Adolescents and young adults who consume cannabis may experience diminished memory abilities. Fortunately, all they have to do is take a break from smoking to see big improvements.

Previous research has shown that regular cannabis consumption in teens and young adults can lead to reduced memory abilities. However, a new study conducted by researchers at Massachusetts General Hospital found that after about a month of abstinence, those memory impairments will significantly improve.

"At least some of the deficits associated with cannabis use are not permanent and actually improve pretty quickly after cannabis use stops," Dr. Randi Schuster, the study's lead author, told Science Daily.

Schuster and his team evaluated the cognitive performance of 88 people between the ages of 16 and 25 who claimed to consume marijuana at least once a week. The participants were split into two groups, one that would continue their regular cannabis consumption and another that would abstain for a period of 30 days. Over that month-long period, the participants were regularly tested and the results of the two groups were compared.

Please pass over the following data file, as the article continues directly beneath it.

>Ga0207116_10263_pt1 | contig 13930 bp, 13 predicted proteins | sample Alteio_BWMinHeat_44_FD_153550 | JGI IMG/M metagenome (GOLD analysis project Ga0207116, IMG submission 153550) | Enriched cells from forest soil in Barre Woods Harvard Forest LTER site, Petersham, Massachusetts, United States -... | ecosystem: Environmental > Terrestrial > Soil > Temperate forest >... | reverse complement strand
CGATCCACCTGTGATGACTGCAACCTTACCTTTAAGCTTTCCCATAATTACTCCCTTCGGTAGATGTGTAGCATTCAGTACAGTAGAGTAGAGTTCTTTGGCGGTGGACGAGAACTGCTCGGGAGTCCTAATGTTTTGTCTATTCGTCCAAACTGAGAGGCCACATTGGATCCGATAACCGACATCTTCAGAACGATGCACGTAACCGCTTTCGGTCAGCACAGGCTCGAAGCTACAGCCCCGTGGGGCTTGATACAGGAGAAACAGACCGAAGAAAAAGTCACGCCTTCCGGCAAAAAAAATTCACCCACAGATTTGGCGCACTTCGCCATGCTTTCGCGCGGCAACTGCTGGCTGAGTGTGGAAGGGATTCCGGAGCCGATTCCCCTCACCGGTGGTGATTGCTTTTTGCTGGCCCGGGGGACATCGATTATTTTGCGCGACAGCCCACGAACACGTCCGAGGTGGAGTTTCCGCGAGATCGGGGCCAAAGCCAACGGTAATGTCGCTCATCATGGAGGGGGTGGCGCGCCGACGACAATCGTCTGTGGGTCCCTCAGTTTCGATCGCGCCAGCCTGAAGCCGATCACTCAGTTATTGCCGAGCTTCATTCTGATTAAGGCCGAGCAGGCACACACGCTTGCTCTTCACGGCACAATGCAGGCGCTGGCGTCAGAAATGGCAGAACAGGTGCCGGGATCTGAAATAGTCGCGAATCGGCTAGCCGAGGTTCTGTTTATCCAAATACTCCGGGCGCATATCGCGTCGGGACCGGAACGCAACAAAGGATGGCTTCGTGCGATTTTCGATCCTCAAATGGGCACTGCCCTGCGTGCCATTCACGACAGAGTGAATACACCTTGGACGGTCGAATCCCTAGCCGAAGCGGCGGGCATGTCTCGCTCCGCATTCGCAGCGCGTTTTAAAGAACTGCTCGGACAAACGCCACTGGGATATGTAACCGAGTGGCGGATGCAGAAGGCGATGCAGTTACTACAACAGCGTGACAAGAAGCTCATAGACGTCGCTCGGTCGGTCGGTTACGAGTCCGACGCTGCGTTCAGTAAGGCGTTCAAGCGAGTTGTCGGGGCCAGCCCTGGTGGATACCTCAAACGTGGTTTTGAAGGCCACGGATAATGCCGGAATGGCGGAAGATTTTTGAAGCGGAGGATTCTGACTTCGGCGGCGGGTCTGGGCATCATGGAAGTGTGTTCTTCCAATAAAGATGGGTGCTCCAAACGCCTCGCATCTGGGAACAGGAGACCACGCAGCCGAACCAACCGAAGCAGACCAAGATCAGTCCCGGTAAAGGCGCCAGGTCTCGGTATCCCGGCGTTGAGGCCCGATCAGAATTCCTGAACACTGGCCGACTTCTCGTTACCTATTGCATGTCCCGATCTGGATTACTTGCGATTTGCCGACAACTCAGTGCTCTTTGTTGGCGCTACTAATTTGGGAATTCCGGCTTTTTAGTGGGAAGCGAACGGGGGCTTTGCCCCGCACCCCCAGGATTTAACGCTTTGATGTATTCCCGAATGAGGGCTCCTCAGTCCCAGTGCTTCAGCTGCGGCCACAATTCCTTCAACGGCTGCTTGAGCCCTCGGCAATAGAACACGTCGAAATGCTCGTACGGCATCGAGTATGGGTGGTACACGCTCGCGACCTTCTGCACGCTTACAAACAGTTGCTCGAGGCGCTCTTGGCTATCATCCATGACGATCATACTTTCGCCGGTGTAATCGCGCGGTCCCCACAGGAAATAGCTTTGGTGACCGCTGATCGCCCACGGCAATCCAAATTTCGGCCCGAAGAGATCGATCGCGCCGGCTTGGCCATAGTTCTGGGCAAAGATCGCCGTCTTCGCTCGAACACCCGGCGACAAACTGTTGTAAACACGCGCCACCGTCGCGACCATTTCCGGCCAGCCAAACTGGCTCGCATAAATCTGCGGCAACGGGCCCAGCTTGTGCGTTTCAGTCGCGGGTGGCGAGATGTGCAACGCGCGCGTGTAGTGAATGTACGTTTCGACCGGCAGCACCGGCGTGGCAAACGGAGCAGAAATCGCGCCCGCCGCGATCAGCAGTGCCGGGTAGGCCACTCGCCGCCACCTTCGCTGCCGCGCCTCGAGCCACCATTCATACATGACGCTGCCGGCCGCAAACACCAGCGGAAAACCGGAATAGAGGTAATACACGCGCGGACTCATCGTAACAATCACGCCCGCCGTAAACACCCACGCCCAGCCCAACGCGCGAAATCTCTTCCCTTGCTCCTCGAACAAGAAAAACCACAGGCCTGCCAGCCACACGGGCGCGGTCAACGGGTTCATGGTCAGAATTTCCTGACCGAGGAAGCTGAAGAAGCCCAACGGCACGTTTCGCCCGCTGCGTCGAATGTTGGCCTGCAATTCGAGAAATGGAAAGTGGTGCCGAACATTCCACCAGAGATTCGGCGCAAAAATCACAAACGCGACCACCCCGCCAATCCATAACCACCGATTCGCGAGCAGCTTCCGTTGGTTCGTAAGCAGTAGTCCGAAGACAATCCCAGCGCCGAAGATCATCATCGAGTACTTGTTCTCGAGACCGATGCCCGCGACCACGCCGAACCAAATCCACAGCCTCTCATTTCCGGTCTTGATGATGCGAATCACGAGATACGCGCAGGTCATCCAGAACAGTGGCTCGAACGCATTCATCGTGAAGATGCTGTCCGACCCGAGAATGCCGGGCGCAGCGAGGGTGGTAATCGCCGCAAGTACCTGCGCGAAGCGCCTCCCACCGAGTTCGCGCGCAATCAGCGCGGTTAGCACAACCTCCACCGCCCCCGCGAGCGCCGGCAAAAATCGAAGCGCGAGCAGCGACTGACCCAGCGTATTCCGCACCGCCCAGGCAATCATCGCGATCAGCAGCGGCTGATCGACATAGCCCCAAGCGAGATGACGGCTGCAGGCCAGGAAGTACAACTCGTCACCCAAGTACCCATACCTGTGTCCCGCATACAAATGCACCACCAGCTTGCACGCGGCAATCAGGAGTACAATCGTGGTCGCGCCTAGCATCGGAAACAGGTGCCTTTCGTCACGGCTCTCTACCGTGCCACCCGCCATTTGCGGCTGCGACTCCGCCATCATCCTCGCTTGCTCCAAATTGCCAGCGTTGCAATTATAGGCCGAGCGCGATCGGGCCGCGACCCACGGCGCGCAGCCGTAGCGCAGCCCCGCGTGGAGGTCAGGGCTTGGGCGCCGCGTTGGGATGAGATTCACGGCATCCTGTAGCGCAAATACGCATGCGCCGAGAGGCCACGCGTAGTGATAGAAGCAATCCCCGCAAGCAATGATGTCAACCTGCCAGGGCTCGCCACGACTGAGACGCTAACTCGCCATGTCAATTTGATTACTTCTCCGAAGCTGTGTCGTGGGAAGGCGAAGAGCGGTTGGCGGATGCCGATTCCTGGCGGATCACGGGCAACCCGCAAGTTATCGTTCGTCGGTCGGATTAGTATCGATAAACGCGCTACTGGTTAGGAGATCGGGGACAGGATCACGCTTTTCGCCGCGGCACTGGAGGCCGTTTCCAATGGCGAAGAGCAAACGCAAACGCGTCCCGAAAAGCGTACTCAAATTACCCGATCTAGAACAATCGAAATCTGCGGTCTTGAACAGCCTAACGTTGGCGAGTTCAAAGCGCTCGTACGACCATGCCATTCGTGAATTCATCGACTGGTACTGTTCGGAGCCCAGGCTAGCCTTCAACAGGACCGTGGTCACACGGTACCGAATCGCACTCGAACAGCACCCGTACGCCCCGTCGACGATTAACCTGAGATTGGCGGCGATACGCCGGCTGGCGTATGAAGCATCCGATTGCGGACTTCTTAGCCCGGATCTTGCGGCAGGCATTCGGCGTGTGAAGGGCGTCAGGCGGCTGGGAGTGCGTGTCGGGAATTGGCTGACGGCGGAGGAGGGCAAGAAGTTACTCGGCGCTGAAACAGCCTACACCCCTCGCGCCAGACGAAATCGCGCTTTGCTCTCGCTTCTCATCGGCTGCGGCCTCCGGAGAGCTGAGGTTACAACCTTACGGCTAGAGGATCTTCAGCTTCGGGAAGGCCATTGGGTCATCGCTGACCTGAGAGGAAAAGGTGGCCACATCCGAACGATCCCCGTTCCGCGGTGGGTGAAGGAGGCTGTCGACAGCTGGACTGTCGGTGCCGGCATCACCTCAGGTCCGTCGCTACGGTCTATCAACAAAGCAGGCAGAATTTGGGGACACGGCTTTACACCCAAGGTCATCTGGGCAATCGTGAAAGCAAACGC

While not all forms of cognitive functioning improved after abstaining from cannabis for 30 days, memory did. The group that continued to consume cannabis during the study period didn't show any signs of cognitive improvement. The biggest improvements were seen in the abstaining group's ability to learn and recall new information.

"The ability to learn or 'map down' new information, which is a critical facet of success in the classroom, improved with sustained non-use of cannabis." Schuster said.

Schuster says there is still research to be done on whether other impairments associated with regular marijuana consumption are improved over longer periods of abstinence. He hopes to address some of those question in a larger, follow-up study that evaluates how cannabis affects the cognitive functioning of youths aged 13 to 19.